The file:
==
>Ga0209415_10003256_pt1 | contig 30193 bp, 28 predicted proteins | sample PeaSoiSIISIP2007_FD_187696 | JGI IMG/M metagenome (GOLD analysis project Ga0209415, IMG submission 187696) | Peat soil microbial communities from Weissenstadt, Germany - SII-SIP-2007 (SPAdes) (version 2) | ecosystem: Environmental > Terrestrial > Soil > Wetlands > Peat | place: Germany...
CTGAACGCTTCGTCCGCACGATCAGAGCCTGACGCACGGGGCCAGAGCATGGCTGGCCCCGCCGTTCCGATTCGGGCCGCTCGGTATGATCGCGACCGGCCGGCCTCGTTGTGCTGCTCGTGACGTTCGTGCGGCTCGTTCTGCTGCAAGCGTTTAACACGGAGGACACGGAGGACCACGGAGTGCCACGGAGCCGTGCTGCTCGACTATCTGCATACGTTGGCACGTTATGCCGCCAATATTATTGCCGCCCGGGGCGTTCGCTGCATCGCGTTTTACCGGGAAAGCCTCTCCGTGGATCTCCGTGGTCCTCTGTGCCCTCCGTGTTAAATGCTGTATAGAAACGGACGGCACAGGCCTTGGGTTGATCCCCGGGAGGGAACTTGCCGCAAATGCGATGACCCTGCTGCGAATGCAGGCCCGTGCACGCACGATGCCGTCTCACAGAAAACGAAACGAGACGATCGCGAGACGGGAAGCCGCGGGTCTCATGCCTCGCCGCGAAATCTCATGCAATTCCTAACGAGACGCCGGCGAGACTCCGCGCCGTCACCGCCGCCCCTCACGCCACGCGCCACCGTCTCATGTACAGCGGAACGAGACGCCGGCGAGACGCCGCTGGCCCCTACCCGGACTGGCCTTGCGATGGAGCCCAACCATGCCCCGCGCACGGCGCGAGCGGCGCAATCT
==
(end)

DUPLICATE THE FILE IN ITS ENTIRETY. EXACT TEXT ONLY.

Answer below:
>Ga0209415_10003256_pt1 | contig 30193 bp, 28 predicted proteins | sample PeaSoiSIISIP2007_FD_187696 | JGI IMG/M metagenome (GOLD analysis project Ga0209415, IMG submission 187696) | Peat soil microbial communities from Weissenstadt, Germany - SII-SIP-2007 (SPAdes) (version 2) | ecosystem: Environmental > Terrestrial > Soil > Wetlands > Peat | place: Germany...
CTGAACGCTTCGTCCGCACGATCAGAGCCTGACGCACGGGGCCAGAGCATGGCTGGCCCCGCCGTTCCGATTCGGGCCGCTCGGTATGATCGCGACCGGCCGGCCTCGTTGTGCTGCTCGTGACGTTCGTGCGGCTCGTTCTGCTGCAAGCGTTTAACACGGAGGACACGGAGGACCACGGAGTGCCACGGAGCCGTGCTGCTCGACTATCTGCATACGTTGGCACGTTATGCCGCCAATATTATTGCCGCCCGGGGCGTTCGCTGCATCGCGTTTTACCGGGAAAGCCTCTCCGTGGATCTCCGTGGTCCTCTGTGCCCTCCGTGTTAAATGCTGTATAGAAACGGACGGCACAGGCCTTGGGTTGATCCCCGGGAGGGAACTTGCCGCAAATGCGATGACCCTGCTGCGAATGCAGGCCCGTGCACGCACGATGCCGTCTCACAGAAAACGAAACGAGACGATCGCGAGACGGGAAGCCGCGGGTCTCATGCCTCGCCGCGAAATCTCATGCAATTCCTAACGAGACGCCGGCGAGACTCCGCGCCGTCACCGCCGCCCCTCACGCCACGCGCCACCGTCTCATGTACAGCGGAACGAGACGCCGGCGAGACGCCGCTGGCCCCTACCCGGACTGGCCTTGCGATGGAGCCCAACCATGCCCCGCGCACGGCGCGAGCGGCGCAATCT